By Dr. Mercola
Bee colonies around the globe are mysteriously disappearing, a phenomenon known as colony collapse disorder (CCD). Since 2006, it’s estimated that close to one-third of all honey bee colonies have simply vanished into thin air. Where are the bees going? What’s causing their devastating demise?
One forerunning theory is that genetic engineering of crops is involved, either through the genetically modified crops themselves or the pesticides and herbicides that go with them.
Monsanto, which is the world leader in this type of biotechnology, is likely none too pleased about the recent accusations hurled against their product, so they’ve taken matters into their own hands and purchased one of the leading bee research firms -; one that, conveniently, lists its primary goal as studying colony collapse disorder.
If this isn’t the classic example of the fox guarding the henhouse then I don’t know what is.
Why Your Food Supply Depends on Independent Bee Research
It is absolutely crucial to the food supply that the dedicated application of research is allowed to continue surrounding colony collapse disorder. To get an idea of the magnitude of importance, the National Resources Defense Council (NRDC) estimates that without bees to act as pollinators, the United States alone could lose $15 billion worth of crops.i
Do you enjoy apples? How about beets? You’d better get your fill now, because without bees these, and the crops listed below, will disappear. In all, bees pollinate at least 130 different crops in the U.S. alone, including fruits, vegetables and tree nuts.
Bee Research Goes to the Wolves…
Beeologics says their mission is to become the “guardian of bee health worldwide,” and states they are dedicated to “restoring bee health and protecting the future of insect pollination” with its primary goal to control the colony collapse disorder and Israeli Acute Paralysis Virus (IAPV) infection crises.” Monsanto bought the company in September 2011, just months before Poland announced it would ban growing of Monsanto’s genetically modified (GM) MON810 maize, noting, poignantly, that “pollen of this strain could have a harmful effect on bees.”ii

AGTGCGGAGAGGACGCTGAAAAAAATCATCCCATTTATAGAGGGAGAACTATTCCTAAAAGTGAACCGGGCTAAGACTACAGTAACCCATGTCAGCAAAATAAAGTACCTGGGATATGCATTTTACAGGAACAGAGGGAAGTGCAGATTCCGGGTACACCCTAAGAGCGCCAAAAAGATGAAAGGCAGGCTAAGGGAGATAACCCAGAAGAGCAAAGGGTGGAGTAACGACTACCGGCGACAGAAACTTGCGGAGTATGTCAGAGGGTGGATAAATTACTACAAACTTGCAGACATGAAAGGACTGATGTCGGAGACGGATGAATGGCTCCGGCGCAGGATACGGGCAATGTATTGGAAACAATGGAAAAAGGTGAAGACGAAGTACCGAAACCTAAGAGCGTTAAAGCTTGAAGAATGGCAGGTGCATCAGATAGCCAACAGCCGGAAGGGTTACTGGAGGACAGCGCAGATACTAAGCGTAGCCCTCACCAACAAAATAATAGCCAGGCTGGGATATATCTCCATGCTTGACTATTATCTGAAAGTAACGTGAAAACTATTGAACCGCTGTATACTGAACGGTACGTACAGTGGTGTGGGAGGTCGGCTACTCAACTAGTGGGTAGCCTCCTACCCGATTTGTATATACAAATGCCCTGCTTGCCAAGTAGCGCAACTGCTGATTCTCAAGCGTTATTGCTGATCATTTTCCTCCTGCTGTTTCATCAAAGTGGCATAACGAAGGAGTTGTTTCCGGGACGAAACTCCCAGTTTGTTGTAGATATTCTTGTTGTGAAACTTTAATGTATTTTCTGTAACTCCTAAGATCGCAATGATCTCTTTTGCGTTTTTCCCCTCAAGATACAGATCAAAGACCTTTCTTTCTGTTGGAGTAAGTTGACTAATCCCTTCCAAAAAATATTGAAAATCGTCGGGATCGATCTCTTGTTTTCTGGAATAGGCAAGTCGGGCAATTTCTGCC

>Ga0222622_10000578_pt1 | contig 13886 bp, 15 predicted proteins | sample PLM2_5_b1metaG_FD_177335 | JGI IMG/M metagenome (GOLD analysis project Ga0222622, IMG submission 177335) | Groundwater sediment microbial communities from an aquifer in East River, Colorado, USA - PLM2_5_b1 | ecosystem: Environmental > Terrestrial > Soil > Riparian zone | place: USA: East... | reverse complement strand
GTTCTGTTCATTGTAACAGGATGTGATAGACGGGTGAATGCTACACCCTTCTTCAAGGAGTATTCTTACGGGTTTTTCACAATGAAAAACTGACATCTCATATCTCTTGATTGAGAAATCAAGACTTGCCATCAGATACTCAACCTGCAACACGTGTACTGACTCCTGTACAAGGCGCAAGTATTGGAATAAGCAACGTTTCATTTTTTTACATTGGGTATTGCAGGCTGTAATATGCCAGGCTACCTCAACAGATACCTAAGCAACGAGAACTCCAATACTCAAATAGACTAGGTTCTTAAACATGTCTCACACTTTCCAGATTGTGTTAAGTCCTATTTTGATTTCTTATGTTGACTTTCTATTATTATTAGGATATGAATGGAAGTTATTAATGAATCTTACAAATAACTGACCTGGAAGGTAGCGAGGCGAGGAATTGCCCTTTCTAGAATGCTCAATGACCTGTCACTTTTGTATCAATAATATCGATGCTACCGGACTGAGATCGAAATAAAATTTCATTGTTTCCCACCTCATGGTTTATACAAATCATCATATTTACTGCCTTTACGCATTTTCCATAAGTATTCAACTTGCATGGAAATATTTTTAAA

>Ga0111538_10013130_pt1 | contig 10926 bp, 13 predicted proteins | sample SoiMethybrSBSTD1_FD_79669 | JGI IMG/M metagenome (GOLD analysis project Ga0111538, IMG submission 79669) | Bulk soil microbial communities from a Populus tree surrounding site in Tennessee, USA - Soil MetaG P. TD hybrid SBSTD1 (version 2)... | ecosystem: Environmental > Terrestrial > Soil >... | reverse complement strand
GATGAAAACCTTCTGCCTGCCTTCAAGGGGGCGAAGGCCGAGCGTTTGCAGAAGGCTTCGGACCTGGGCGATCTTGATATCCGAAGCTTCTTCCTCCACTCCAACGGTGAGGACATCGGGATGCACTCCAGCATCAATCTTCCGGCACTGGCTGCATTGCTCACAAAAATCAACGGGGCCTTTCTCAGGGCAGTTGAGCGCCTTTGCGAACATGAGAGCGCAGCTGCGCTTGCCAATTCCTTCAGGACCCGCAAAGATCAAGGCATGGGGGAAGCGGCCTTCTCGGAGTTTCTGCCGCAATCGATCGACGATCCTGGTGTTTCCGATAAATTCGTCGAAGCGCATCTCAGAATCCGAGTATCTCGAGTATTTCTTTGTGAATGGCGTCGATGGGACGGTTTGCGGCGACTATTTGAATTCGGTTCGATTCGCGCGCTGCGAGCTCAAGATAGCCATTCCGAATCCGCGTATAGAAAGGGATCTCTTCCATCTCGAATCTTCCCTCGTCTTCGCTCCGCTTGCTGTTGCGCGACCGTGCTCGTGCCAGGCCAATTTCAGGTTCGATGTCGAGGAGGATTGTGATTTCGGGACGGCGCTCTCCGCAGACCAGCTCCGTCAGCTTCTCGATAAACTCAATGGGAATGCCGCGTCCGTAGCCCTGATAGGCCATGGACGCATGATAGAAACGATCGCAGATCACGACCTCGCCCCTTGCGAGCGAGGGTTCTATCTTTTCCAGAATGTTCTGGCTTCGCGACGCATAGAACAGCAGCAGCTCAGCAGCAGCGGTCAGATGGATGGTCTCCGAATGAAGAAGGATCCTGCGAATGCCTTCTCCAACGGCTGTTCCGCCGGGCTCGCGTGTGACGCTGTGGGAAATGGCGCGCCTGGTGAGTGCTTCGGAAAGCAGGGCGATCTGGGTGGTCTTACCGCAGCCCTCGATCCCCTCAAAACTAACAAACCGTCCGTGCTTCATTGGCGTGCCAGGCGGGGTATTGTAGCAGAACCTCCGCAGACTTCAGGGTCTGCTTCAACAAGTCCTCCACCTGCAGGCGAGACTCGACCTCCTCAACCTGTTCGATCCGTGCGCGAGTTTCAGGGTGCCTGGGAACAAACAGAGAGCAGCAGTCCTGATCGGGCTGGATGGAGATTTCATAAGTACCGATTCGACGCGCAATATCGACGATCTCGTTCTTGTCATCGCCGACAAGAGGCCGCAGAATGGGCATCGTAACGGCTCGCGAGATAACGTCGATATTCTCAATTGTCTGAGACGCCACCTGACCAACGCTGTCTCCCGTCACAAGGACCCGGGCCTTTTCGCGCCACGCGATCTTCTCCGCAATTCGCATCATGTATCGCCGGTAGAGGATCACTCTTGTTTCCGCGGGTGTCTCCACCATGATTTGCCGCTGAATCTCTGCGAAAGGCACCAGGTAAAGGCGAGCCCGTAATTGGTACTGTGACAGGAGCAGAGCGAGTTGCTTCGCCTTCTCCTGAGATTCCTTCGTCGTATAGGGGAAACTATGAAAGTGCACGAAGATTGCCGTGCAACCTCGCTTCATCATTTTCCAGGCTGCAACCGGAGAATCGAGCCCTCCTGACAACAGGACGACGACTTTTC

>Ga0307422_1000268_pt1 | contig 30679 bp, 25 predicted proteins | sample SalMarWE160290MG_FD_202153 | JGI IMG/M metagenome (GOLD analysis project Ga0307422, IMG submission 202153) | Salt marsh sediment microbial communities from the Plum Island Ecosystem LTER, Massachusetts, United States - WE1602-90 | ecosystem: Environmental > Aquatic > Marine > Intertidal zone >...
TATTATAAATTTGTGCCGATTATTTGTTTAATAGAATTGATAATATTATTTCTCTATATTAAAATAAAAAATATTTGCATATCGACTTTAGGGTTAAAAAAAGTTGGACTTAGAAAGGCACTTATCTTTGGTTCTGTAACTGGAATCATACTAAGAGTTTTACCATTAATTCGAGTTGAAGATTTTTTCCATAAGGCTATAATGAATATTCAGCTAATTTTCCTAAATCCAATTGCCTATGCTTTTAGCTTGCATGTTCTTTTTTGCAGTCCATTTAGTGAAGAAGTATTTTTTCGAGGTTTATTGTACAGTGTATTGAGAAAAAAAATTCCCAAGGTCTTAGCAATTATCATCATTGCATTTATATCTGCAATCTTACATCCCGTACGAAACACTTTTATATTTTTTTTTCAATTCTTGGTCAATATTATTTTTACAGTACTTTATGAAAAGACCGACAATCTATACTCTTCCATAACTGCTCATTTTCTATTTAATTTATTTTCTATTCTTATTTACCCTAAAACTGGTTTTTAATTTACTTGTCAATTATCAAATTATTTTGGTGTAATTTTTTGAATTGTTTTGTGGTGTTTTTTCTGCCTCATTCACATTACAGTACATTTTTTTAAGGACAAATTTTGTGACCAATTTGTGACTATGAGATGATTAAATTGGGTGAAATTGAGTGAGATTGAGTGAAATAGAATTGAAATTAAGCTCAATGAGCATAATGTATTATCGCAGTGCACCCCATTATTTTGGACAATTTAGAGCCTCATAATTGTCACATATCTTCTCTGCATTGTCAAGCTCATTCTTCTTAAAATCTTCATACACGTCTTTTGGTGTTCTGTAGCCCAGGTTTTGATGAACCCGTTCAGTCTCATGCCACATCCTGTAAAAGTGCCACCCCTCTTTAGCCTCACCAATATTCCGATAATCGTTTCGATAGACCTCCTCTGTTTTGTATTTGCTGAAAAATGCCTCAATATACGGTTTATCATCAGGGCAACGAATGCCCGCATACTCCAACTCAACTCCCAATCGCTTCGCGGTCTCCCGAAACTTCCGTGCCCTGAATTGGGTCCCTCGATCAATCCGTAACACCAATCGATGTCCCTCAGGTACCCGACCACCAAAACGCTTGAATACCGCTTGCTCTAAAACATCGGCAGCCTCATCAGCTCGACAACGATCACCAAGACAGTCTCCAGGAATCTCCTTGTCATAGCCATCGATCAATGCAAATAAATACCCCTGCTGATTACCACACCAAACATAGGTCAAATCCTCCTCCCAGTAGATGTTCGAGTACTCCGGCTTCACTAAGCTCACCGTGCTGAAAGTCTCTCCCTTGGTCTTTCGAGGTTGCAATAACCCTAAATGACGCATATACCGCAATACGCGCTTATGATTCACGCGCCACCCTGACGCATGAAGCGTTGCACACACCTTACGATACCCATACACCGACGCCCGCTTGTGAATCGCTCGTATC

The ongoing blight of GM crops has been implicated in CCD for years now. In one German study,iii when bees were released in a GM rapeseed crop, then fed the pollen to younger bees, scientists discovered the bacteria in the guts of the young ones mirrored the same genetic traits as ones found in the GM crop, indicating that horizontal gene transfer had occurred.
Further, the newer systemic insecticides, known as neonicotinoids, have become the fastest growing insecticides in the world. Two prominent examples, Imidacloprid and Clothianidin, are used as seed treatments in hundreds of crops. Virtually all of today’s genetically engineered Bt corn is treated with neonicotinoids.
Bee colonies began disappearing in the U.S. shortly after the EPA allowed these new insecticides on the market. Even the EPA itself admits that “pesticide poisoning” is a likely cause of bee colony collapse.
These insecticides are highly toxic to bees because they are systemic, water soluble, and very pervasive. They get into the soil and groundwater where they can accumulate and remain for many years and present long-term toxicity to the hive. They enter the vascular system of the plant and are carried to all parts of it, as well as to the pollen and nectar. Neonicotinoids affect insects’ central nervous systems in ways that are cumulative and irreversible. Even minute amounts can have profound effects over time. And the little bees are being exposed over and over again as pesticides become more necessary due to the inherent weaknesses of monoculture.
One of the observed effects of these insecticides is weakening of the bee’s immune system.
Forager bees bring pesticide-laden pollen back to the hive, where it’s consumed by all of the bees. Six months later, their immune systems fail, and they fall prey to natural bee infections, such as parasites, mites, viruses, fungi and bacteria. Indeed, pathogens such as Varroa mites, Nosema, fungal and bacterial infections, and IAPV are found in large amounts in honey bee hives on the verge of collapse. In addition to immune dysfunction and opportunistic diseases, the honey bees also appear to suffer from neurological problems, disorientation, and impaired navigation.